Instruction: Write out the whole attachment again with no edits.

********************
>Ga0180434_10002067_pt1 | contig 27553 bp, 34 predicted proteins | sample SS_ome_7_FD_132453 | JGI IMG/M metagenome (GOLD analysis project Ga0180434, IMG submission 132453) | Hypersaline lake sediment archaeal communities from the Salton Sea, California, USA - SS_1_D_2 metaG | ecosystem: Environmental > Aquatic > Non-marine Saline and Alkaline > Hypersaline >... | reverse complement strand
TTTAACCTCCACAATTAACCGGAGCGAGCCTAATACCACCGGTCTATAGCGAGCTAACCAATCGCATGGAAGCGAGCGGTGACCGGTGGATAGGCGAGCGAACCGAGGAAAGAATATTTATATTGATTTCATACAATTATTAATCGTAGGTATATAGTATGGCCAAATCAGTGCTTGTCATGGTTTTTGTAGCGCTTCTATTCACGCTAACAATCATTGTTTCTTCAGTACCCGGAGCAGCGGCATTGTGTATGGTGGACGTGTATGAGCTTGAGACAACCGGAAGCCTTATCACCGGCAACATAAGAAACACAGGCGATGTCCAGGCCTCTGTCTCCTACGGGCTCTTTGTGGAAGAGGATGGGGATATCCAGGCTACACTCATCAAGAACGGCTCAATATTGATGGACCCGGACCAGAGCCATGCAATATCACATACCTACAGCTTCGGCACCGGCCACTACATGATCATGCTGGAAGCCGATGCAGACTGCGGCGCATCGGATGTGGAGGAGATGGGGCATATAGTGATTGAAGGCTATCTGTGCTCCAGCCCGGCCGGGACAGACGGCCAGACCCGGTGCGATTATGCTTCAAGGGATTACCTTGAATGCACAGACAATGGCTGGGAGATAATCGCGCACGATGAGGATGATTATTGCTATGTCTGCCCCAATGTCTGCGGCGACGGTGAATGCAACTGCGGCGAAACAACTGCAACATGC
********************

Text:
>Ga0180434_10002067_pt1 | contig 27553 bp, 34 predicted proteins | sample SS_ome_7_FD_132453 | JGI IMG/M metagenome (GOLD analysis project Ga0180434, IMG submission 132453) | Hypersaline lake sediment archaeal communities from the Salton Sea, California, USA - SS_1_D_2 metaG | ecosystem: Environmental > Aquatic > Non-marine Saline and Alkaline > Hypersaline >... | reverse complement strand
TTTAACCTCCACAATTAACCGGAGCGAGCCTAATACCACCGGTCTATAGCGAGCTAACCAATCGCATGGAAGCGAGCGGTGACCGGTGGATAGGCGAGCGAACCGAGGAAAGAATATTTATATTGATTTCATACAATTATTAATCGTAGGTATATAGTATGGCCAAATCAGTGCTTGTCATGGTTTTTGTAGCGCTTCTATTCACGCTAACAATCATTGTTTCTTCAGTACCCGGAGCAGCGGCATTGTGTATGGTGGACGTGTATGAGCTTGAGACAACCGGAAGCCTTATCACCGGCAACATAAGAAACACAGGCGATGTCCAGGCCTCTGTCTCCTACGGGCTCTTTGTGGAAGAGGATGGGGATATCCAGGCTACACTCATCAAGAACGGCTCAATATTGATGGACCCGGACCAGAGCCATGCAATATCACATACCTACAGCTTCGGCACCGGCCACTACATGATCATGCTGGAAGCCGATGCAGACTGCGGCGCATCGGATGTGGAGGAGATGGGGCATATAGTGATTGAAGGCTATCTGTGCTCCAGCCCGGCCGGGACAGACGGCCAGACCCGGTGCGATTATGCTTCAAGGGATTACCTTGAATGCACAGACAATGGCTGGGAGATAATCGCGCACGATGAGGATGATTATTGCTATGTCTGCCCCAATGTCTGCGGCGACGGTGAATGCAACTGCGGCGAAACAACTGCAACATGC